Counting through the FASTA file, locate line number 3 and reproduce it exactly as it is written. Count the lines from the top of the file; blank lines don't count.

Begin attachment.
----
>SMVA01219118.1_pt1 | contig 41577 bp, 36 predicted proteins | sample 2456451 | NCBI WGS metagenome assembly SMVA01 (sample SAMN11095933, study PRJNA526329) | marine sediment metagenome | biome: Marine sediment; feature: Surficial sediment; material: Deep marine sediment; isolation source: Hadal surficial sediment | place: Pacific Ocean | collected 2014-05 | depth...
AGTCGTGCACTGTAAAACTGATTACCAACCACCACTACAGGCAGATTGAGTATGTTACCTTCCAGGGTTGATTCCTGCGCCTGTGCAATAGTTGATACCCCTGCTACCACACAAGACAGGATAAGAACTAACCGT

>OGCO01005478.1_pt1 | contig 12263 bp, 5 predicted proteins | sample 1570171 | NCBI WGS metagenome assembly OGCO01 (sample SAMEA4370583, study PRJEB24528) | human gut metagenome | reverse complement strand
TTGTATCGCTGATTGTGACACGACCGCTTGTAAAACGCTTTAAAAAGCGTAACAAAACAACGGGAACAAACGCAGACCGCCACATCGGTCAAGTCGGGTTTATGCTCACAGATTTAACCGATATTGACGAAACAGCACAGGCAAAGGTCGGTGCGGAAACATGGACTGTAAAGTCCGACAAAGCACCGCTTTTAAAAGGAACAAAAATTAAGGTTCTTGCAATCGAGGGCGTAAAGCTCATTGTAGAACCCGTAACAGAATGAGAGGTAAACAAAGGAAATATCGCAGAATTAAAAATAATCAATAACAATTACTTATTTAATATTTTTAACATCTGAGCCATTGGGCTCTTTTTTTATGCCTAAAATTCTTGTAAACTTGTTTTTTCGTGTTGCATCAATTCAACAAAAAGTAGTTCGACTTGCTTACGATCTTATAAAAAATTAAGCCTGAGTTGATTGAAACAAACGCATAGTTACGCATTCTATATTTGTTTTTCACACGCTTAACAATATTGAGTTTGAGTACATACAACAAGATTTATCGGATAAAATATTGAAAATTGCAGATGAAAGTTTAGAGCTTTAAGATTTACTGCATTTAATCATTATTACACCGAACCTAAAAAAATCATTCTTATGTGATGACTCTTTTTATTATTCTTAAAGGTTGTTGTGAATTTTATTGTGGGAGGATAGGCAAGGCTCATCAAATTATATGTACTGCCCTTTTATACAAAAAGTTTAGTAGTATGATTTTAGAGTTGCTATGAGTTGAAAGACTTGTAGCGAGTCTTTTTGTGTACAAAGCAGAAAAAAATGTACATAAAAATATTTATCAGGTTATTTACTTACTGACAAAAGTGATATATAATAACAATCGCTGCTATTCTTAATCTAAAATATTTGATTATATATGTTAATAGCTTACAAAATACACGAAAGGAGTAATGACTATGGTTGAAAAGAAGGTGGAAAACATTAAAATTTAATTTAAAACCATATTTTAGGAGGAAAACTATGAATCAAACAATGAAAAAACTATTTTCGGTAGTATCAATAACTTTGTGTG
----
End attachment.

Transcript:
>OGCO01005478.1_pt1 | contig 12263 bp, 5 predicted proteins | sample 1570171 | NCBI WGS metagenome assembly OGCO01 (sample SAMEA4370583, study PRJEB24528) | human gut metagenome | reverse complement strand